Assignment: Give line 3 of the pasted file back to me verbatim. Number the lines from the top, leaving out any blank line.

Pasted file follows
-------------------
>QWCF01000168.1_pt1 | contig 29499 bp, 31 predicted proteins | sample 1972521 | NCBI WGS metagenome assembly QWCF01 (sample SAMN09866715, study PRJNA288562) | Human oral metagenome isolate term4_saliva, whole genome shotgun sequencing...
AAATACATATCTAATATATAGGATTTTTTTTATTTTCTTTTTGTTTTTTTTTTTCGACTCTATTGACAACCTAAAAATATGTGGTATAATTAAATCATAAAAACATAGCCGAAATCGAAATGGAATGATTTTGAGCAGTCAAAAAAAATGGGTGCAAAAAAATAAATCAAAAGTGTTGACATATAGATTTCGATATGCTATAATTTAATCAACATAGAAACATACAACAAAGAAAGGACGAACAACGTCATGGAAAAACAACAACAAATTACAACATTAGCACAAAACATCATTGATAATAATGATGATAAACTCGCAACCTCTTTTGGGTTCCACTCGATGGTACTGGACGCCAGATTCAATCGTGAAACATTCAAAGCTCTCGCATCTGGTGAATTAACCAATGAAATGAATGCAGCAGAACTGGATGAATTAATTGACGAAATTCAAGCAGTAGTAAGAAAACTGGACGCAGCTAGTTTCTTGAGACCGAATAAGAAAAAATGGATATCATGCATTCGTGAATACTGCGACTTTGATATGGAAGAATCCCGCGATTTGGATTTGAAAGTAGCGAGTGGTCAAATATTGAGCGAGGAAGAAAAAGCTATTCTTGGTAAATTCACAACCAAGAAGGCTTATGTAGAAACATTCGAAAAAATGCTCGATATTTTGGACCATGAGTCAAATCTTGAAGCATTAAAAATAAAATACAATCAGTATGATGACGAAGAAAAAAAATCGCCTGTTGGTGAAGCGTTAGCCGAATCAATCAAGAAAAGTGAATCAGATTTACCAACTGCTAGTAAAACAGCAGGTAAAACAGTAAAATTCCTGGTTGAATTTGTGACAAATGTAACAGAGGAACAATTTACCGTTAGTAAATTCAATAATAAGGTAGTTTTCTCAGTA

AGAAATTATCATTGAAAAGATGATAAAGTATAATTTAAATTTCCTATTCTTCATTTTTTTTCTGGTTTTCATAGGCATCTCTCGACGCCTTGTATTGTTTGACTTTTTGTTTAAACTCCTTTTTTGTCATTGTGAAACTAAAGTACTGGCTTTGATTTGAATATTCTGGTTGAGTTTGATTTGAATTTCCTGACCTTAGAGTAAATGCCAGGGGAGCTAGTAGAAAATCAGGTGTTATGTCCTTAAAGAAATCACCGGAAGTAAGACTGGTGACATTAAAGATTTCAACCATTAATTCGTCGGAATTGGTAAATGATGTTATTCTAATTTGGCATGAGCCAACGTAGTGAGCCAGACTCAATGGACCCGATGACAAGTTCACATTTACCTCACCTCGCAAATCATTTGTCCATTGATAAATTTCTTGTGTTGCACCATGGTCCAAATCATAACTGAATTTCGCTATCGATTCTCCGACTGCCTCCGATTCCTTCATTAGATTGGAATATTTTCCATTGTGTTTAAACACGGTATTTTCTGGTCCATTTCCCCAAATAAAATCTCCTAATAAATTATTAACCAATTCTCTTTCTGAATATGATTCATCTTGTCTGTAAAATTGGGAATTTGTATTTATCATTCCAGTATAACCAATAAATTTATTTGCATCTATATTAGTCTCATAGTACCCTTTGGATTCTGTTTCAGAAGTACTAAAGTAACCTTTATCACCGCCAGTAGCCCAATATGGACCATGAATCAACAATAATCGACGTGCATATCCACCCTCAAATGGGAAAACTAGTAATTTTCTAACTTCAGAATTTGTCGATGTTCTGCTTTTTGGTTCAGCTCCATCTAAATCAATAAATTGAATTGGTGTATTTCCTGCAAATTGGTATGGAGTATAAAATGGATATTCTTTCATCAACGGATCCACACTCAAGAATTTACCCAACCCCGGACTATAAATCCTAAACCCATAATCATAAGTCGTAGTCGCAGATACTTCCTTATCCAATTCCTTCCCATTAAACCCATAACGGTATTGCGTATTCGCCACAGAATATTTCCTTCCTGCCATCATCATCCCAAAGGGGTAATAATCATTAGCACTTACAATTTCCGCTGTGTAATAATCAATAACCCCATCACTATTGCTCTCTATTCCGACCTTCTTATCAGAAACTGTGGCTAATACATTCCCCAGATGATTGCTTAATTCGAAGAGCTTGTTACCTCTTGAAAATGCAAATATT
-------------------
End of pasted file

AGAAATTATCATTGAAAAGATGATAAAGTATAATTTAAATTTCCTATTCTTCATTTTTTTTCTGGTTTTCATAGGCATCTCTCGACGCCTTGTATTGTTTGACTTTTTGTTTAAACTCCTTTTTTGTCATTGTGAAACTAAAGTACTGGCTTTGATTTGAATATTCTGGTTGAGTTTGATTTGAATTTCCTGACCTTAGAGTAAATGCCAGGGGAGCTAGTAGAAAATCAGGTGTTATGTCCTTAAAGAAATCACCGGAAGTAAGACTGGTGACATTAAAGATTTCAACCATTAATTCGTCGGAATTGGTAAATGATGTTATTCTAATTTGGCATGAGCCAACGTAGTGAGCCAGACTCAATGGACCCGATGACAAGTTCACATTTACCTCACCTCGCAAATCATTTGTCCATTGATAAATTTCTTGTGTTGCACCATGGTCCAAATCATAACTGAATTTCGCTATCGATTCTCCGACTGCCTCCGATTCCTTCATTAGATTGGAATATTTTCCATTGTGTTTAAACACGGTATTTTCTGGTCCATTTCCCCAAATAAAATCTCCTAATAAATTATTAACCAATTCTCTTTCTGAATATGATTCATCTTGTCTGTAAAATTGGGAATTTGTATTTATCATTCCAGTATAACCAATAAATTTATTTGCATCTATATTAGTCTCATAGTACCCTTTGGATTCTGTTTCAGAAGTACTAAAGTAACCTTTATCACCGCCAGTAGCCCAATATGGACCATGAATCAACAATAATCGACGTGCATATCCACCCTCAAATGGGAAAACTAGTAATTTTCTAACTTCAGAATTTGTCGATGTTCTGCTTTTTGGTTCAGCTCCATCTAAATCAATAAATTGAATTGGTGTATTTCCTGCAAATTGGTATGGAGTATAAAATGGATATTCTTTCATCAACGGATCCACACTCAAGAATTTACCCAACCCCGGACTATAAATCCTAAACCCATAATCATAAGTCGTAGTCGCAGATACTTCCTTATCCAATTCCTTCCCATTAAACCCATAACGGTATTGCGTATTCGCCACAGAATATTTCCTTCCTGCCATCATCATCCCAAAGGGGTAATAATCATTAGCACTTACAATTTCCGCTGTGTAATAATCAATAACCCCATCACTATTGCTCTCTATTCCGACCTTCTTATCAGAAACTGTGGCTAATACATTCCCCAGATGATTGCTTAATTCGAAGAGCTTGTTACCTCTTGAAAATGCAAATATT